Friday, February 26, 1982


I was nearly late for Slicer’s lesson and afterwards, me, Duncan and Claire went and groveled to Gray and persuaded him not to have the History test. It’s all OK and a laugh at the time but things are getting late, the net is closing. . . .

Other than this, I spent most of my time at school being really lazy and an absolute slob, lying full-length on the floor reading The Job, which is fascinating. Burroughs seems a more progressive, deeper thinker than Kerouac although I disagree with some of the things he says about family, women and Reich’s D.O.R. etc. . . He's a total original though. However much I claim to agree with violent riots by the youth, the abolition of family, the invention of artificial wombs, single sex species,  etc., I’d find in practice they’d run contrary to my undeniable reactionary, retiring streak. I’d never have the guts to act on my ‘beliefs.’

I left with Lee at three and we went into Easterby: nearly-new-shop happiness for a while, trying on trilbies, coats, trousers I’d never have the guts to to wear, unlike Lee. He’s buying a tuxedo jacket and says I can have the big black incredibly baggy Charlie Coroli trousers with fancy black bandleader style braiding down each leg. I bought my £2 Pigbag ticket.

At home after watching TV, Mum, Dad and I got to talking about sadness, death, and the passing of time, Mum telling me she’d told Nanna P. my comment that we've been brought up to think so much that we can never be truly happy which had struck Mum and Nanna P. thought “strange.”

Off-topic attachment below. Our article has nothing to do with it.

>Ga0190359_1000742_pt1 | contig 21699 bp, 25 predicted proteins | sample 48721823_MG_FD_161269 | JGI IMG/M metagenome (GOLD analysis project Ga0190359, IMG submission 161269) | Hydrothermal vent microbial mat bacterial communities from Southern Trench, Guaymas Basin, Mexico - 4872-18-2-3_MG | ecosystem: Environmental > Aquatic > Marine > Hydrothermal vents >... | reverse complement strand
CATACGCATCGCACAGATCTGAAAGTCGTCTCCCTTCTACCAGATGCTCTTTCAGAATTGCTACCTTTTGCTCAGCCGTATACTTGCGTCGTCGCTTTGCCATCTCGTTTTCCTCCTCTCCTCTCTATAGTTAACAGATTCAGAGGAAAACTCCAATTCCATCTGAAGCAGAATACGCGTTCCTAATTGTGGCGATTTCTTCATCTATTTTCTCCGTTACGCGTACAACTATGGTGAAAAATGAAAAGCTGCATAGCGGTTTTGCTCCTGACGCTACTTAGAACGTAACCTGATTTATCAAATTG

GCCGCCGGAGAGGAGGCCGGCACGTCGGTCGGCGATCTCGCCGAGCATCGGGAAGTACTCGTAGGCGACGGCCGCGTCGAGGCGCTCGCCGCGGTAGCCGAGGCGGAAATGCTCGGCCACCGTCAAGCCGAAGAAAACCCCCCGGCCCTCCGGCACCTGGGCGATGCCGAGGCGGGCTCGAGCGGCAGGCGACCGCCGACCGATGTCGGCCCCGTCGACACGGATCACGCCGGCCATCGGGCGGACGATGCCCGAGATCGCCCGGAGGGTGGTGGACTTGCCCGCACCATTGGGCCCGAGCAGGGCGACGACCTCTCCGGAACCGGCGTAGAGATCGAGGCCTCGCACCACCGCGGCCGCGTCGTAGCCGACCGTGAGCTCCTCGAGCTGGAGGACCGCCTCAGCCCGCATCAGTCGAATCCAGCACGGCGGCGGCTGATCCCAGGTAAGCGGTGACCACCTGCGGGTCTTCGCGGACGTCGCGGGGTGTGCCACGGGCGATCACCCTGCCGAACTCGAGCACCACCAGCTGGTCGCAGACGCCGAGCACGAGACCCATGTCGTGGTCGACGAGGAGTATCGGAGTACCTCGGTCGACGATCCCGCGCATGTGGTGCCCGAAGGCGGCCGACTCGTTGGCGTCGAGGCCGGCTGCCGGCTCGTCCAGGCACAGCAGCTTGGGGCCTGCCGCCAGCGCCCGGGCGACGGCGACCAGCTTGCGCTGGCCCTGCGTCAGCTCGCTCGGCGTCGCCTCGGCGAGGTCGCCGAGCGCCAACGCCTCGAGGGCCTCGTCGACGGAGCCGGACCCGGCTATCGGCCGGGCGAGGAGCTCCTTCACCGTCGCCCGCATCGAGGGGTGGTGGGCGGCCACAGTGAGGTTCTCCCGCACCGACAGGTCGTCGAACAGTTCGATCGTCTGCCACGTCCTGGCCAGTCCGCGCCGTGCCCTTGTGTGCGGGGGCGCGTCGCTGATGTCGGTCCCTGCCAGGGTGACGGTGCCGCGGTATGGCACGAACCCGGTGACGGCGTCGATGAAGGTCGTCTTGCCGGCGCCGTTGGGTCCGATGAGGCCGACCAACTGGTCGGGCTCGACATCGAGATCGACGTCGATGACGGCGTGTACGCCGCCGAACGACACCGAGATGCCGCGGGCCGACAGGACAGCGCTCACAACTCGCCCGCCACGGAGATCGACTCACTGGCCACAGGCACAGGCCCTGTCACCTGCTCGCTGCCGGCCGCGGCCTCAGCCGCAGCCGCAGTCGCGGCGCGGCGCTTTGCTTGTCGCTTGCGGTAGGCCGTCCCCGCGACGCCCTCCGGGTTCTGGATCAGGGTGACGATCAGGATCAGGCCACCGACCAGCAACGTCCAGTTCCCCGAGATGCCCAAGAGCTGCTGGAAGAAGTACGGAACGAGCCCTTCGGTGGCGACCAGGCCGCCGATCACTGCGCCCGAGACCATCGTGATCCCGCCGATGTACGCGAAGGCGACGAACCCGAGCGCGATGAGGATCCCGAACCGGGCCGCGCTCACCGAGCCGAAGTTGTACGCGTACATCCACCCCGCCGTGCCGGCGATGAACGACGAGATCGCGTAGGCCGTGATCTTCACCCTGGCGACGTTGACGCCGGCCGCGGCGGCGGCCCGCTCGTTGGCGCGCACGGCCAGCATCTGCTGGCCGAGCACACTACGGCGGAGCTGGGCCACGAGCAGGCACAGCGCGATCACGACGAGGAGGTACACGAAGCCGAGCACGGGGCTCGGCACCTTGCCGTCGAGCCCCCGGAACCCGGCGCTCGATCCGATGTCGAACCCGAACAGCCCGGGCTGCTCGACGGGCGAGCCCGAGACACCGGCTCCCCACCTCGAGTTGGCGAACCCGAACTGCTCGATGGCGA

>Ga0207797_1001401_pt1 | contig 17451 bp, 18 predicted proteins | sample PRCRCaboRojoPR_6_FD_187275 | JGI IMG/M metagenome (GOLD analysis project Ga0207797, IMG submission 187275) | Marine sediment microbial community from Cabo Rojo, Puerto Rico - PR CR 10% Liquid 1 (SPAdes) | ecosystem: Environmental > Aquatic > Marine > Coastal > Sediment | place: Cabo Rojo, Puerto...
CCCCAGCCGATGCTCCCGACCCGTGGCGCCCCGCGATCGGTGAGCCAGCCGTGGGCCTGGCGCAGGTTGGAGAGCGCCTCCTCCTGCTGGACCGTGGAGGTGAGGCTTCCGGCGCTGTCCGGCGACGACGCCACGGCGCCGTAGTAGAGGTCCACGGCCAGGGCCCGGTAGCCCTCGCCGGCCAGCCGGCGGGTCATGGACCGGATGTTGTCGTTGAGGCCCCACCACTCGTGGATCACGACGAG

But it’s true. Reality is never as good as hopes, dreams, and aspirations. Everything we hope for is lost because we all die, our friends all die and we're really just caretakers of the “possessions” we give up as soon as we die. We are born with nothing and return with nothing which I'm sure is why so many artists, poets, writers, and musicians (the “enlightened”) burn out quickly, die young, commit suicide. All the unalterable hanging around, waiting for death, is too much to bear.

I watched a sad play about two Irishmen growing up together and being pitched into WW1 where they are ordered about by incompetent and odious buffoons-of-officers who make them crawl, grovel, and eat shit. Poor blameless soldiers live and die in squalor because governments demand they fight their wars for them: "You are an officer. You must not talk with the soldiers!" Forget about being human: morality doesn’t come into it. "Be a man! Be a soldier!" It makes me so bitter. One of the Irishmen was shot by his friend to save him from the firing squad.

I had to leave at this point, filled as I was with a knot of anger and a demands for an explanation. What gives those people the right? Why it is tolerated? It’s hard to explain what I felt and can’t be conveyed in words.

Andrew has come up for Janet's kid's christening. He's annoyed that the guitarist for The Steady Highs nicked two £11 lamps when they played: "We're on their side! I'm sick of people out for everything they can get, sick of the money grubbing. No one does things for the fun of it any more!"

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